Wednesday 17 February 2010

Two factor authentication tokens on iPhone

I've been playing with the iPhone recently and I've been very impressed with the amount of applications you can get for the phone.

The other day after some prompting from the UK Vasco Technical Account Manager, I installed a Vasco Digipass for the iPhone. (Thanks Dan)

So now I have a demo Digipass on my phone, where I can use it for demonstration purposes. It was fairly straight forward, you need to download the app from the Apple AppStore and tap in a couple of codes to make it work. Obviously I need a Vasco server installed somewhere and install the relevant DPX file on it, so the token can be used.

Off the back of this success, I took the opportunity to install a Celestix HOTPin client on my iPhone as well.

Again, just download the iPhone client software from the Apple AppStore. You will need to ensure that the Celestix HOTPin server is running somewhere. Currently it can run on the Celestix WSA appliance, which negates the need for an additional server hardware. Once the server component is configured and users added to the system, it is ready to go.

I used the HOTPin client on the iPhone to communicate with my Celestix WSA appliance which is hosting the HOTPin server. It downloads the client.dat file onto the iPhone and the client then allows the phone to generate the one time passwords.

The Vasco token required a bit more information to set up and they have the advantage of being able to provide your users with hard tokens, software tokens, mobile phone tokens and OTP via SMS, all through a single server element and manage them from one console.

The Celestix is a more cost effective solution as the HOTPin server software can run on the Celestix WSA appliance and there is no server software cost as such. The only down side is that there is no hard token option, so you may encounter some friction from users as they will not want the HOTPin client installed on their own personal mobile devices, although you have the option for a software client on Windows or using OTP vis SMS.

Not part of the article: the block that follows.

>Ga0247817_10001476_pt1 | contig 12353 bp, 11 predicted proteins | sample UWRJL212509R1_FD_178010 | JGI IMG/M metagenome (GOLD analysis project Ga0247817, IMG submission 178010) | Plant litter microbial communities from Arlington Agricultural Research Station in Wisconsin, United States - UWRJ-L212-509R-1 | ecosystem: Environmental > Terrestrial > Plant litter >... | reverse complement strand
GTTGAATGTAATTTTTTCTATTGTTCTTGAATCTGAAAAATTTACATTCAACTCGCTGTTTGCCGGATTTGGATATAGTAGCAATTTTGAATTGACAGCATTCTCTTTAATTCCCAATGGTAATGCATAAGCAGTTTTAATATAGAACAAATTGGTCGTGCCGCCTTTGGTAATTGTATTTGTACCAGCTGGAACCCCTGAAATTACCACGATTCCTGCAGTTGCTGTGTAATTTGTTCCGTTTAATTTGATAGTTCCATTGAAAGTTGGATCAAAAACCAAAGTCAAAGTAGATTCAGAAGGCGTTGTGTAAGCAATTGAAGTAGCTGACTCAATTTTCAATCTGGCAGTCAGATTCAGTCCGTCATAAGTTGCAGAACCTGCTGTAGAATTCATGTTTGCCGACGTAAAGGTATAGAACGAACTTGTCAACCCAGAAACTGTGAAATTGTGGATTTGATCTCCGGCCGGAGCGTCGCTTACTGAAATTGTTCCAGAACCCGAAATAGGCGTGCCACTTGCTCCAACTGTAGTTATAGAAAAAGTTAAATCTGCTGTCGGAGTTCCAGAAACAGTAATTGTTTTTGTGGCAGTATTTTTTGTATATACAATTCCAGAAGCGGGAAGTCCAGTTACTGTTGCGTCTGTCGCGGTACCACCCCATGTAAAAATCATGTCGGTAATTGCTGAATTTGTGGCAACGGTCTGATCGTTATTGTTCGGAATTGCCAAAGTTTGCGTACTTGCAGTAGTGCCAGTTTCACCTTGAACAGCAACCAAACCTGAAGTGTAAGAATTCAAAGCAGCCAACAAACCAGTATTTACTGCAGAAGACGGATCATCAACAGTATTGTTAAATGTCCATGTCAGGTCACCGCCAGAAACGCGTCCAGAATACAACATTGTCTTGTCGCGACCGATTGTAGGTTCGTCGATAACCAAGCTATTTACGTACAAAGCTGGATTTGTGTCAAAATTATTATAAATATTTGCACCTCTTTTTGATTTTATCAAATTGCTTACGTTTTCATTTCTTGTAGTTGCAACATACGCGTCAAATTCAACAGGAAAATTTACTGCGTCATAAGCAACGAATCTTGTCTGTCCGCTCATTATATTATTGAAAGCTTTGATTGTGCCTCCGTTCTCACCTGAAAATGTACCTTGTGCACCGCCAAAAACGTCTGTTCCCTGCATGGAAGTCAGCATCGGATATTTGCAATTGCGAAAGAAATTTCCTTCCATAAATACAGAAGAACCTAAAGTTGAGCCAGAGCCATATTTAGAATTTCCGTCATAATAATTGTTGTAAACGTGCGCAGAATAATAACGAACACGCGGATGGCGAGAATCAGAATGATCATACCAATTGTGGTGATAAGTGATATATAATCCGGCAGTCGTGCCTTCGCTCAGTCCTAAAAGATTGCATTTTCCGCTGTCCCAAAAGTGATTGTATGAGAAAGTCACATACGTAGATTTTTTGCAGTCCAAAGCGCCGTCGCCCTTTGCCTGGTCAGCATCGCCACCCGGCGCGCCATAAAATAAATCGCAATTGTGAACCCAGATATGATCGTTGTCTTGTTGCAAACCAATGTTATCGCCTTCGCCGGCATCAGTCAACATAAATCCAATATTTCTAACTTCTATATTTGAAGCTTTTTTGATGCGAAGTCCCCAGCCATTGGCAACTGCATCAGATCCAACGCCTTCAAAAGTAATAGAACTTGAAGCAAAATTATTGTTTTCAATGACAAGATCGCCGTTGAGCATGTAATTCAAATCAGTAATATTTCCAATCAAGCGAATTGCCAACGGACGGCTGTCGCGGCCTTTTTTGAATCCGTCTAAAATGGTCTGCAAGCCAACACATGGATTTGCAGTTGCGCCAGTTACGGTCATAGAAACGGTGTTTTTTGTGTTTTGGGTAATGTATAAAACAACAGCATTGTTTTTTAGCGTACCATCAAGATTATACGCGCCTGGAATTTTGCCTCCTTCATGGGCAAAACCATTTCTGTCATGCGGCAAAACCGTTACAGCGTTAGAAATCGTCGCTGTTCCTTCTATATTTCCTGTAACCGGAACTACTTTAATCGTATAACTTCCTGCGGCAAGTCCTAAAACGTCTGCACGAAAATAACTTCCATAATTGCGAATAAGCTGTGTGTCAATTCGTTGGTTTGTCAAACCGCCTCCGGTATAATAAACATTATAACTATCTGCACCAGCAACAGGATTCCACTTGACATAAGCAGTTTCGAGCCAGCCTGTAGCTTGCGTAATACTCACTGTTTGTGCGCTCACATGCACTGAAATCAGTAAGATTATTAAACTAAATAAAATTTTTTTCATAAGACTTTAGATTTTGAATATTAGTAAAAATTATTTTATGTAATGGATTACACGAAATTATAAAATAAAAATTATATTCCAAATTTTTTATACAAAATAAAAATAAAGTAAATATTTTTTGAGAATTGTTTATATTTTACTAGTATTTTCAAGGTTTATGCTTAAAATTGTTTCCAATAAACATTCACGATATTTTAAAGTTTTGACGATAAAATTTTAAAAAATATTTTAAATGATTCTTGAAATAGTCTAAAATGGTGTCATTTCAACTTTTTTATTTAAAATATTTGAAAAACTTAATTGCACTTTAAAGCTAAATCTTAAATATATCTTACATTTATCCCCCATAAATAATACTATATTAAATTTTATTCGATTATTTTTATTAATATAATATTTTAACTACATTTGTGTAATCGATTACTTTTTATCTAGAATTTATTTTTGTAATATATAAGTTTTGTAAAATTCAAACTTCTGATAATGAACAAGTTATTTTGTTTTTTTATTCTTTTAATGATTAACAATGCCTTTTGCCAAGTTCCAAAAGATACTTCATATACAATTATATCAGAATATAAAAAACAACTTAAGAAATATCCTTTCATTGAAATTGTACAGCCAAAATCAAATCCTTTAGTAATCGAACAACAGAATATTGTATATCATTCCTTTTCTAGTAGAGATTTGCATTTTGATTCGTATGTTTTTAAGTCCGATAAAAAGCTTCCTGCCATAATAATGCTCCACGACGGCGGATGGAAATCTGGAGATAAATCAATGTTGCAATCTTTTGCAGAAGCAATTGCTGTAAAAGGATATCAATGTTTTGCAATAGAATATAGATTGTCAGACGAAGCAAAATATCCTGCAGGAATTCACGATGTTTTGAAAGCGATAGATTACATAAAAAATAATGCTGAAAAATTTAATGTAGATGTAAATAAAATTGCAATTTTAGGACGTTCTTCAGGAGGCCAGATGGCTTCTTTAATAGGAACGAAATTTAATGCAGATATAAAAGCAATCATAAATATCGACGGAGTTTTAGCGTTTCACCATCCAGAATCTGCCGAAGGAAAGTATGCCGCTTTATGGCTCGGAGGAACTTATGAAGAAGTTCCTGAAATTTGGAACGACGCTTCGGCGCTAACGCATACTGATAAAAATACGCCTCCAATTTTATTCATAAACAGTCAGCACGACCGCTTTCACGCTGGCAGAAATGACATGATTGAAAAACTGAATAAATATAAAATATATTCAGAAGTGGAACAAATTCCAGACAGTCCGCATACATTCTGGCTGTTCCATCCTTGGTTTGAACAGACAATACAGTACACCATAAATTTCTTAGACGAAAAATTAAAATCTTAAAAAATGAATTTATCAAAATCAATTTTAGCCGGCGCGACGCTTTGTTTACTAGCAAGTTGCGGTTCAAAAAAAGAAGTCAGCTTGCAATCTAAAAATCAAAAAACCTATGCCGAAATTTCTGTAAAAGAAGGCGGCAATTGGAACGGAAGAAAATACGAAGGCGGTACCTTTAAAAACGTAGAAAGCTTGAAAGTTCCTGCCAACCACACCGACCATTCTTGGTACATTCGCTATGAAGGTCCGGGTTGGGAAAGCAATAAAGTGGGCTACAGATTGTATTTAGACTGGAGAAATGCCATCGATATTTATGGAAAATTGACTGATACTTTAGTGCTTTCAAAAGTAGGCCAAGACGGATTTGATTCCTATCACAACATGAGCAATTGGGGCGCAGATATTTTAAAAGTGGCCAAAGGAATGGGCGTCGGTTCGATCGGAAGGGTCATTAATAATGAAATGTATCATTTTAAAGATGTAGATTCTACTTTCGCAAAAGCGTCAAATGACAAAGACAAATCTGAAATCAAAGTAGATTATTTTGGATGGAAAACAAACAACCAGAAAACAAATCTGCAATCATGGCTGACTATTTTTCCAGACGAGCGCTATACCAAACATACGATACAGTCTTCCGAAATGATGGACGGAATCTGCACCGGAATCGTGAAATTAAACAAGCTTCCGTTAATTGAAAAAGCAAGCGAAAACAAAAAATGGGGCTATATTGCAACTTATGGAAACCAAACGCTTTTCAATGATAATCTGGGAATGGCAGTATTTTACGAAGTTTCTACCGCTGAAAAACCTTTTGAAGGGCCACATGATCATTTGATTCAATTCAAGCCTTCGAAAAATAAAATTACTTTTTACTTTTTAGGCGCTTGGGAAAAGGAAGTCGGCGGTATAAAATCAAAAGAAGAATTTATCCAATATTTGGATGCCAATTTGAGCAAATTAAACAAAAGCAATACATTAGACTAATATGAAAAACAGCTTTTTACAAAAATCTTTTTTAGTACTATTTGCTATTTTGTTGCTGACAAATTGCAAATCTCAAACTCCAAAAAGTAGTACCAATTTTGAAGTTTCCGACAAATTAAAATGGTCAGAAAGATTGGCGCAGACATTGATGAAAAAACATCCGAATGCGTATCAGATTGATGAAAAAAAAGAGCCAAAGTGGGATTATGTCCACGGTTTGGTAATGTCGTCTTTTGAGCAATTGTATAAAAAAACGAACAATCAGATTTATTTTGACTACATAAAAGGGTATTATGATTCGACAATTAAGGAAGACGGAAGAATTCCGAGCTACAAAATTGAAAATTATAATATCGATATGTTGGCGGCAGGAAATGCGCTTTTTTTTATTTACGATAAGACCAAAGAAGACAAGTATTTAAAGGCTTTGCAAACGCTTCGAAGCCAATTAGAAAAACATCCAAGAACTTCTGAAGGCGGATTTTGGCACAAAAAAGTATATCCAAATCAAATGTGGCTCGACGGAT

Although both solutions support receiving the one time password via SMS, what happens if your users are in a mobile telephone blackspot?

- Posted using BlogPress from my iPhone


  1. Andy,
    With HOTPin the user has a choice of SMS or client mode operations. The nice thing about using a soft or hard token is that it does not depend on having a out of band communications channel like SMS, it works fine anywhere. After the softoken is downloaded there is no direct communication between the HOTPin client and the server. However switching between modes requires some operator intervention so a user who expects to be in an area with spotty coverage might prefer a soft token.

    Best regards,
    Hank Cohen
    Sr. Product Manager
    Celestix Netsorks

  2. Hi Hank,

    I should have been clearer in my post, but thanks for the clarification.

    I think people believe SMS OTP delivery is more secure, but ordinarily it means the OTP sits in the mobile SMS inbox for a while, which could be intercepted, and this is even before the worry about mobile telephone coverage.

    I much prefer the soft token to generate OTP on time rather than event, and as you point out is independent of mobile networks.

    Neither of my installed tokens rely on SMS and both as long as my iPhone has battery life.... which any iPhone user will tell you, is another story!

    Kind regards